The lesson from Little Women is simple: editors are an essential part of the publishing process, and anyone who skips or shortcuts that step is risking having readers laugh for the wrong reasons.

~ Amanda

image of Amanda Cabot
Image of A Tender Hope coverA lifetime of reading and writing, not to mention a host of teachers who believed that good grammar was one of the essentials of life, have given Amanda Cabot such firm opinions about the printed word that I asked her to share some with us in her Raves and Rants posts.  

Although her working career was in Information Technology, Amanda achieved her dream of selling her first novel before her thirtieth birthday and is now the author of more than thirty novels as well as a number of books and articles for Information Technology professionals.  

Her most recent book, now on pre-order (available March 5th), A Tender Hope, is the final book of the Cimarron Creek trilogy.

Find all of Amanda's books, newsletter info and social media links here.

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  1. LA -- Thanks so much for hosting me again. I'm always impressed with the graphics you find to illustrate my posts. They add so much appeal to the text.

  2. Amanda, I look forward to your posts. I hope everyone is keeping a copy to refer to when they need help or inspiration.

    Spell check is a demon I think. While I use it, I'm often frustrated with it.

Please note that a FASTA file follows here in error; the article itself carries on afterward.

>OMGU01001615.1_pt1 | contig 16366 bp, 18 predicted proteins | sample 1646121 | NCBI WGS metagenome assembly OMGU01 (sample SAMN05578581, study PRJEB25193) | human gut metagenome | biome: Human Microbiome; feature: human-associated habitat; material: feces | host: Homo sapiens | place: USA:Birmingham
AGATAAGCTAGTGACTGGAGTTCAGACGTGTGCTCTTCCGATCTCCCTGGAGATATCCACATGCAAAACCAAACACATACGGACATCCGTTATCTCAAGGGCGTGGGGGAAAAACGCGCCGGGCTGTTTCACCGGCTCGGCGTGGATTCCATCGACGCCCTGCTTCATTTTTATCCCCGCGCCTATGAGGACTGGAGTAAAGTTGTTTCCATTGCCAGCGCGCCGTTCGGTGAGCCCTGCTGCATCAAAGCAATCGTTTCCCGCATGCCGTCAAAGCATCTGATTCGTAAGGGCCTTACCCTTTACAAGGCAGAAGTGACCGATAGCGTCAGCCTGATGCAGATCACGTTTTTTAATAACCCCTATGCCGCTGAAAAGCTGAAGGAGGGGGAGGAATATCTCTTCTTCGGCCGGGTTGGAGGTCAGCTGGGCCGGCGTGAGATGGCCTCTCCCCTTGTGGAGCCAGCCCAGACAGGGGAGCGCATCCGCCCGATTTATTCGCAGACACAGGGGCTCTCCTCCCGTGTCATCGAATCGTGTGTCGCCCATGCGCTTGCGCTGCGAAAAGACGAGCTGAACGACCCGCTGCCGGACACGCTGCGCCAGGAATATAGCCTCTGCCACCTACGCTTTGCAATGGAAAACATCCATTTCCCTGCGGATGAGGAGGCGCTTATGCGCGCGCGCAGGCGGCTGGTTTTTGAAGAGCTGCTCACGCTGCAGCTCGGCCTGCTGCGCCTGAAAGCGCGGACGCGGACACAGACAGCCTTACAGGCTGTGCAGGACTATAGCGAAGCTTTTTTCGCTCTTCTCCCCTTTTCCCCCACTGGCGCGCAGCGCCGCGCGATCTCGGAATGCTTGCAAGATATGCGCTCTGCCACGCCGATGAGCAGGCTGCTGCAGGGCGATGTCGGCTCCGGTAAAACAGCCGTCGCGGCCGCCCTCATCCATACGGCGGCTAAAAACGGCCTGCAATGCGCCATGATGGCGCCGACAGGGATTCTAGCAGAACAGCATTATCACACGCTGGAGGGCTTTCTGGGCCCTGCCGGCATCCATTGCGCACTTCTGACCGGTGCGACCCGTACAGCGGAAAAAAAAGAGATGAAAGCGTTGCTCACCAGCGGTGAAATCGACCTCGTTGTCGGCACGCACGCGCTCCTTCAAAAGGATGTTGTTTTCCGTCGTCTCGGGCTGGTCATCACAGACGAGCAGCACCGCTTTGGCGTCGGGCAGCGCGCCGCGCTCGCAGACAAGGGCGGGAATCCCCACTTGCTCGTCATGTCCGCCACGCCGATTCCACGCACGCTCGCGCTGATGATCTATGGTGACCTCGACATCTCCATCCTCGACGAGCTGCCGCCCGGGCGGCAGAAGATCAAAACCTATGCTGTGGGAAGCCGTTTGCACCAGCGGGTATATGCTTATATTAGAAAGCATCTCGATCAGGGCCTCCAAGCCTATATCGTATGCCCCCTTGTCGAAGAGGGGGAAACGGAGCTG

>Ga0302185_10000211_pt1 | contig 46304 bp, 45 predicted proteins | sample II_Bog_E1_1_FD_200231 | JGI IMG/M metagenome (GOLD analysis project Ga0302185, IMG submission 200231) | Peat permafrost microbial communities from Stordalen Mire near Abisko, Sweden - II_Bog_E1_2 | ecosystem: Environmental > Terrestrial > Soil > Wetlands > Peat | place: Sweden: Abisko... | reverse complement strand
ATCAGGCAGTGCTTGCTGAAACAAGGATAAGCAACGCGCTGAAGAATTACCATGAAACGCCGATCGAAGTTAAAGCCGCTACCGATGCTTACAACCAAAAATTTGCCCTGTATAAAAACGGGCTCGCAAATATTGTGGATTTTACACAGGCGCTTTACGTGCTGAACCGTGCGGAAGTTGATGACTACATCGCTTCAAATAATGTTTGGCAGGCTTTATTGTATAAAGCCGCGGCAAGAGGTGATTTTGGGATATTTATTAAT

Thanks for your post this month. Can't wait until next month, want to give us a hint?

    1. Leslie -- I'm still thinking about next month's post, which is why I didn't include a hint. Sorry ...

  3. I absolutely agree with you Leslie! Spell check is a demon! Like you, I save all of Amanda's posts!

    1. Sometimes I'm tempted to let Spell Checker do its worst and then laugh at the results, but who has the time for that?

  4. Poke sallet is a well known green in the south! There was even a song about Poke Sallet Annie a long time ago. I agree with your other points, though. Thanks for the fun post! (I can't raise my hand since I read *Little Women* a long time ago, in prehistoric times, almost.)

    1. Kaye -- What a fascinating piece of information. Neither my Kindle dictionary or my Merriam-Webster tree book (or, for that matter, any of the online dictionaries) had that definition. And when I looked up Poke Sallet Annie, I discovered that it was a 1968 song entitled "Polk Salad Annie." I would never have guess that spelling.

    2. Yes, one version of the song misspells it that way. Another version uses Poke Salad Annie. But the plant is pokeweed and the food is poke sallet.

    3. Although it certainly wasn't deliberate, my response to your comment highlights the importance of editors. I pressed "publish" without first reviewing what I'd written. That meant I hadn't engaged my internal editor, and so I wrote "would never have guess" rather than "would never have guessed." Shame on me.

  5. Great post! Does anyone beside me, also look for help in the correct pronunciation of words? I read and understand words that I can't pronounce and avoid using in conversations.

  6. Amanda, I appreciate your "rant." I just started reading an English mystery that was to have taken place in the late 1800's. I have found all kinds of errors in language, grammar, and spelling. I'm only on page 10. I think I'll give this story a miss. Cheers

    1. I think you're wise to put that story aside. I know I'm a fussy reader, but some errors are just so egregious that they make me stop reading immediately.